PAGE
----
May 4, 2012
Should Law Schools Keep or Dump the LSAT: The ABA Isn't Sure Either
The American Bar Association’s Standards Review Committee of the Section of Legal Education and Admissions to the Bar is weighing whether to keep the LSAT as a requirement for law school admission. The Committee voted on April 27th for two alternatives: keeping some version of the requirement and/or eliminating it all together. At least that is what the ABA Journal is reporting. The story notes the “deep division” by committee members on the utility of the LSAT as a predictor of success in the first year f law school. Even if the test is a good predictor, the ABA has issued variances to schools allowing for students to be admitted without it.
Those seeking to eliminate the test as a requirement say that the variances undermine the need for the test in the first place. All true, I suppose, but eliminating the test simply puts greater emphasis on a prospective law student’s GPA, the quality of their undergraduate program, the essay on what motivated the application, and of course their ability to write checks. Is this enough to determine who qualifies for financial aid?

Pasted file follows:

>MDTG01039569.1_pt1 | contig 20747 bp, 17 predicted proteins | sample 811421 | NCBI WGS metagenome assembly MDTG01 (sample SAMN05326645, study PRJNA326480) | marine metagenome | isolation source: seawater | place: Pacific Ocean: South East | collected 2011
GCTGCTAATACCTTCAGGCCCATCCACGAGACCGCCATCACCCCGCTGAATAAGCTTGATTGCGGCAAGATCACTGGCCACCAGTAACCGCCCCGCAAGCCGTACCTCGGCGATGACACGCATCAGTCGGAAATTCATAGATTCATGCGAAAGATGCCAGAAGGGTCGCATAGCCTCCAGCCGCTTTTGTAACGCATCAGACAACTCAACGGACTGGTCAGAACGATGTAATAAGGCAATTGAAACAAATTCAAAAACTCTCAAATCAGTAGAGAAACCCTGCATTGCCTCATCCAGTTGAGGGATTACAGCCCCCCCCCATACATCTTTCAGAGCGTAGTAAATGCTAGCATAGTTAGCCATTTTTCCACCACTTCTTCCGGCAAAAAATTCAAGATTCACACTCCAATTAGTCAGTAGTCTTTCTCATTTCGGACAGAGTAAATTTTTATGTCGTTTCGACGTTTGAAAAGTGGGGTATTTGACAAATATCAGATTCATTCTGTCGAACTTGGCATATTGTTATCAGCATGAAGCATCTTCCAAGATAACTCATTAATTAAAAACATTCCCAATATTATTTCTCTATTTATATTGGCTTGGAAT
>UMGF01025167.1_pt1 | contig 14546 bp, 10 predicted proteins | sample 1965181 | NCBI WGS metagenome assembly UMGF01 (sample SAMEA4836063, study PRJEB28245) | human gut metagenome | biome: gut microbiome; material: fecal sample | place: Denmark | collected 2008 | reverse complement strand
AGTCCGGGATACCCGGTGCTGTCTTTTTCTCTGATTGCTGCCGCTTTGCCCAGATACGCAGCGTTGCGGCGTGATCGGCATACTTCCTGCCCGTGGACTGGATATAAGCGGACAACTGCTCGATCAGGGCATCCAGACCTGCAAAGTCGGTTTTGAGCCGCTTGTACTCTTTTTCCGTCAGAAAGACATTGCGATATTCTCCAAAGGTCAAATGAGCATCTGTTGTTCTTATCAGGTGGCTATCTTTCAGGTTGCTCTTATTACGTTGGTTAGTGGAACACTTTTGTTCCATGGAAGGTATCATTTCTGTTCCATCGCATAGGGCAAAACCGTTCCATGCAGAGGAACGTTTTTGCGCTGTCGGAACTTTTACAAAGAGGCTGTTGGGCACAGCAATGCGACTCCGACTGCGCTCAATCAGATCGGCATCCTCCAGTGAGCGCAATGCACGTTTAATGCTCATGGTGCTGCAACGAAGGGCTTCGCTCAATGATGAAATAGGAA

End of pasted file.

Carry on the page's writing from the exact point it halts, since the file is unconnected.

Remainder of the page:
A lot of the commentary out there suggests that schools with an interest in promoting their rankings would keep the test even if the ABA rules do not require it. That makes sense as a high average LSAT for an incoming class gives a school bragging rights. Other schools that simply want to fill their available seats may want to dump the LSAT. This discussion has been ongoing for several years now. I’m not sure myself which is the best approach. As with anything with the image of individual law schools, keep if it enhances, discard or downplay if it doesn’t. I suppose that is why there will never be consensus on the issue.
More discussion on this is available at the LSAT Blog (not from the Law School Admission Council). There is an LSAC Statement of Good Admission and Financial Aid Practices which Council says should guide law school admissions and financial aid programs using the LSAT. We know where the LSAC likely stands on this proposal. [MG]